Today, the frictional buzz is now all about inflation and recession. It feels quite strange that the Fed would be raising interest rates as the economy is supposedly racing into the jaws of a recession. As I often like to say, “I hear what you are saying, but what is the money saying?” To this, I simply go to the 10-year Treasury. The rate on the 10-year has been falling consistently from mid-June (when it was over 3.5%) to now, at a low of just under 2.8%. If inflation and overzealous growth were really an issue, the rate on the 10-year would not be falling and the prices of oil and some foodstuffs are supporting this economic slowdown.
I hear the talk about inflation and how it’s a big problem for the stock market. Don’t look now, but the interest rates are singing a different tune. As of last week, the rate of upward EPS estimates revisions for the S&P 500 has been sitting around 37%. This is a pretty important number as it tends to bottom at 10-30% during times of economic slowdown. So, it is looking like we are pretty much there. Investors appear to have been wanting companies to simply rip off the Band-Aid when it comes to lowering 2022 and 2023 earnings guidance and outlooks. But we may be facing a situation in which the Band-Aid is pulled off more slowly and not completely removed until later this year.
With earnings season underway, in addition to following beats, misses, and growth rates as second quarter reports stream in, we are also assessing the potential future path of earnings. That’s super tricky right now given the uncertainty. Some expect steady growth in earnings for the foreseeable future while others are expecting a significant decline into 2023. Given the amount of technology used in all phases of business, along with the supply chain issues that have already been clearly discounted in stock prices, I believe that the revenue environment and corporate productivity are in too good of shape for earnings to contract anytime soon.
History shows that it takes a pretty rough economic environment to knock earnings meaningfully off track. Even during the most recent shock from the virtual shutdown of the world during COVID, earnings dipped 13% before the quick snapback and the markets had already recovered before these earnings snapbacks were even reported. Again, remember, that the market is a discounting mechanism. The pullback we have experienced is not from cracks in the structure but rather a pullback from the quickest doubling of the markets ever seen in history and bleeding off of some of the sugar high from the massive amount of money thrown at our US consumers.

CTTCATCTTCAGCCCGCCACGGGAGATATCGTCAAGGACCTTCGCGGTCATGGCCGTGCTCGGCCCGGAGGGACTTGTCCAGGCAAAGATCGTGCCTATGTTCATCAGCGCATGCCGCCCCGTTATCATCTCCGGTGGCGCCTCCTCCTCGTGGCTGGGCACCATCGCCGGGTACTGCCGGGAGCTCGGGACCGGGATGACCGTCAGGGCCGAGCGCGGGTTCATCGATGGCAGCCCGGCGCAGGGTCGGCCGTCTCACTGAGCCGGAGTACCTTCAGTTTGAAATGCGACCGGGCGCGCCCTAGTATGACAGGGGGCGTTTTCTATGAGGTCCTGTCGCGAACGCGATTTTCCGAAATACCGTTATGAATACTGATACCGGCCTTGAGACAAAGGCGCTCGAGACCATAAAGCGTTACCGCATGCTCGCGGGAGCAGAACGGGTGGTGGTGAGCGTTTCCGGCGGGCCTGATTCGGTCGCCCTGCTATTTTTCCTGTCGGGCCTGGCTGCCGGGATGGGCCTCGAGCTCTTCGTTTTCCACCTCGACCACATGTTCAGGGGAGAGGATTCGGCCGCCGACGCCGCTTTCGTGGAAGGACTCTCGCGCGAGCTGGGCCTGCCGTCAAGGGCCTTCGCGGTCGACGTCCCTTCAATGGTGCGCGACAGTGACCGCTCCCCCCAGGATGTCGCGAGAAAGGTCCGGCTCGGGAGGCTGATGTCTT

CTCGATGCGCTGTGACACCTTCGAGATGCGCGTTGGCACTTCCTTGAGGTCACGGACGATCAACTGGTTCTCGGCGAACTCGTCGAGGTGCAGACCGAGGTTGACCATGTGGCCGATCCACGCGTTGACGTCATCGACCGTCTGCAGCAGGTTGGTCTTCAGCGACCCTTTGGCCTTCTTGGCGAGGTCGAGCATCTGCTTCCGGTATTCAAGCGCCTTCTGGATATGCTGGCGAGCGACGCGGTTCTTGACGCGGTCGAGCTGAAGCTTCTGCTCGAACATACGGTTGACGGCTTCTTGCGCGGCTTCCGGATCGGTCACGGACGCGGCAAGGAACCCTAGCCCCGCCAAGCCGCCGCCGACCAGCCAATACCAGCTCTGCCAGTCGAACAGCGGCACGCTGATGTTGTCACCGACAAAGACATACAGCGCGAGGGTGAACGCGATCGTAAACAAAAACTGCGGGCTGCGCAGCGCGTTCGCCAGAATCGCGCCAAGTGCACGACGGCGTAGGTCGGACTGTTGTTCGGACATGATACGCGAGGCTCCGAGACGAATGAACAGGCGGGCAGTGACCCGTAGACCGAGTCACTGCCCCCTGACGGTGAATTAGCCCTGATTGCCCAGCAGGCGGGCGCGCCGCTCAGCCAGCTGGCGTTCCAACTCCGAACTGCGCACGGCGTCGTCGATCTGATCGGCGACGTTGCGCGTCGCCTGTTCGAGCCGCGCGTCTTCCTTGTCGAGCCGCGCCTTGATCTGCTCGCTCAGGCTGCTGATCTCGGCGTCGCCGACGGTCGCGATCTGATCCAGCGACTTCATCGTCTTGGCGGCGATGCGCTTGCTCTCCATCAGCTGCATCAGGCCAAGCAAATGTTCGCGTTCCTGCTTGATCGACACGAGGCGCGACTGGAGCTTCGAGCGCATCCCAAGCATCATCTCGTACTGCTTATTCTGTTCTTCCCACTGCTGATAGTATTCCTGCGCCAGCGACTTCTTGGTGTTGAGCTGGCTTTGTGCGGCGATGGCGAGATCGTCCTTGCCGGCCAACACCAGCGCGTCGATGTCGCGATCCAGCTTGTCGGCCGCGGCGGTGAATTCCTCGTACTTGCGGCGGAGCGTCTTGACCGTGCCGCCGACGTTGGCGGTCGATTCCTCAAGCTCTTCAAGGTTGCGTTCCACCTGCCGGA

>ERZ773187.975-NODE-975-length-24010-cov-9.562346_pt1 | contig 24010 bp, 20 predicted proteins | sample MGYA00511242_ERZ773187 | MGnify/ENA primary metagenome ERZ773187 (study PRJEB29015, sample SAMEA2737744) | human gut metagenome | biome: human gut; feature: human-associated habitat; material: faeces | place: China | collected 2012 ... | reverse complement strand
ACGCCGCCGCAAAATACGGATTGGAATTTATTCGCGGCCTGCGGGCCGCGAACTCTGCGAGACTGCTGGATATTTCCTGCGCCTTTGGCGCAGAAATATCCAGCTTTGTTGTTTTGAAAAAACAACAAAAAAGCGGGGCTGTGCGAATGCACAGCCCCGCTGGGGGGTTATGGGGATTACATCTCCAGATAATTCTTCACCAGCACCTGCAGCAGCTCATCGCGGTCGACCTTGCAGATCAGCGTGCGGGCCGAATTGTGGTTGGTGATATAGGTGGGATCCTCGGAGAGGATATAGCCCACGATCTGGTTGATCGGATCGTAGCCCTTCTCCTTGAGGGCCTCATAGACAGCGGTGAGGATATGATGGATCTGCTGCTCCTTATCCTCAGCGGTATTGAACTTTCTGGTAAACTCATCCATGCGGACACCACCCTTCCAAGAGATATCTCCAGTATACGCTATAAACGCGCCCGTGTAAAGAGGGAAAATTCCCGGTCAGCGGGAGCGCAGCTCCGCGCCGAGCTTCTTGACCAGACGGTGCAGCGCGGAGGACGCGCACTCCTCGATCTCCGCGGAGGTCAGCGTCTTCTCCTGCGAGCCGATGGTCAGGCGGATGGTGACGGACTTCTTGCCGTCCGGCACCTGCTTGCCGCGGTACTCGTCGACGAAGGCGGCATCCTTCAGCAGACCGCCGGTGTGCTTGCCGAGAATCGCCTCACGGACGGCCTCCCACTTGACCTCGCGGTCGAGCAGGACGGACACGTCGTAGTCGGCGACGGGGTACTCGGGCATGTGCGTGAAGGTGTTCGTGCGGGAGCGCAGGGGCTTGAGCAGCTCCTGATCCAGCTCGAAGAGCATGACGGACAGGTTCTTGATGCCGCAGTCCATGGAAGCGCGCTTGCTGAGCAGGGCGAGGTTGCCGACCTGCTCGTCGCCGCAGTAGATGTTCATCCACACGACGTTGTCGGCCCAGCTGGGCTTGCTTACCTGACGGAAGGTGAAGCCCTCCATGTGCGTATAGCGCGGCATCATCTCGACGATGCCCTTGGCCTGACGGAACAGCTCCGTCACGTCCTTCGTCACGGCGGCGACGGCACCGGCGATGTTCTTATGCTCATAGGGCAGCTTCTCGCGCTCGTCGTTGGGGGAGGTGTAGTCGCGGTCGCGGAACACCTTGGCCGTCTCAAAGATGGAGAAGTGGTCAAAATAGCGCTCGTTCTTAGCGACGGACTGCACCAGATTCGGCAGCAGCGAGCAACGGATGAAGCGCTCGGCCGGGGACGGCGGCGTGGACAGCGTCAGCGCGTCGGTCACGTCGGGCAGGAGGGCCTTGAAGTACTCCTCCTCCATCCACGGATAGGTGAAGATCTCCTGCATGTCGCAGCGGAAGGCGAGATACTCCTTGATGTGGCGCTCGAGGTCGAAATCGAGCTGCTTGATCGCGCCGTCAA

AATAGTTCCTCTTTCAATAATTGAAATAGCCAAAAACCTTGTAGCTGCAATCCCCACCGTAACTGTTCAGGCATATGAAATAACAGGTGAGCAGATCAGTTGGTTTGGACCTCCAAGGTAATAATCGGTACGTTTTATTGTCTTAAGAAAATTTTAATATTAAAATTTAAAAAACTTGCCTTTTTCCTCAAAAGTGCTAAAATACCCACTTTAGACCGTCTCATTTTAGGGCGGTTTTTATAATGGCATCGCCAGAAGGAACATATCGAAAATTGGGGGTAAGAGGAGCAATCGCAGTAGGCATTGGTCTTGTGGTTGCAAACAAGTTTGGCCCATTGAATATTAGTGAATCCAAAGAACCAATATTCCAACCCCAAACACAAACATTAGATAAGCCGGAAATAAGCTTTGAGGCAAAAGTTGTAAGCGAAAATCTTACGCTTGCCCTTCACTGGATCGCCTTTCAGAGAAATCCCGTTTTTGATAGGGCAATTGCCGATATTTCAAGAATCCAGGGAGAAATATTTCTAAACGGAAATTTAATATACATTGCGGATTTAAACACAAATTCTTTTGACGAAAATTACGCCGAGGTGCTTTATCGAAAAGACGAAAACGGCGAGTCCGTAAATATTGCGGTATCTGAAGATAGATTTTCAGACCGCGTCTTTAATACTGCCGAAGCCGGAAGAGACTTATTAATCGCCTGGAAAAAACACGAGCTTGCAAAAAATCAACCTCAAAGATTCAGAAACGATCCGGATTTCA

In a bear case scenario, as can be seen above in March 2009 and April 2020, a 10-15% decline in earnings is a reasonable expectation. But our economic forecast still calls for no recession this year and a 50% chance next year. A soft landing will still be very difficult for the Fed to achieve, but it’s possible. And a recession could be very mild, resulting in a smaller hit to earnings.
We have had a -1.9% GDP for the first quarter of this year and we are expecting around -1.5% for the second quarter. This would normally constitute a recession given two back-to-back quarters of negative GDP, but we don’t believe that the slowing we are seeing is due to “normal” economic factors and for that reason, we believe more of a soft-landing would be the more appropriate expectation.
The markets have been in a painful decline for some time now; really since November of last year, so to expect investors to forget about this pain and just go “all in” would be a hard pill to swallow. At this point, the major indexes will need to show that they can correct this bounce move off the lows, come down, not go to lower lows and then rally once more to show that possibly the bear is ready for hibernation. It is too early to tell, but we will be sure to let you know when we see it in our weekly missives. I will leave you with the picture of the “Williams Panic Indicator” which shows that we are at the panic levels we have seen previously- panic levels from which the markets rallied up and out. Again, we won’t know that the panic indicator was accurate until there is more technical data showing that the tide has turned. But for now, earnings are coming in pretty good, and even big-cap technology companies that have preannounced negative expectations are beginning to show resiliency off of their lows.
As always, please feel free to call with any questions you may have. The whole Tower 68 team is here to address any questions or concerns you may have.
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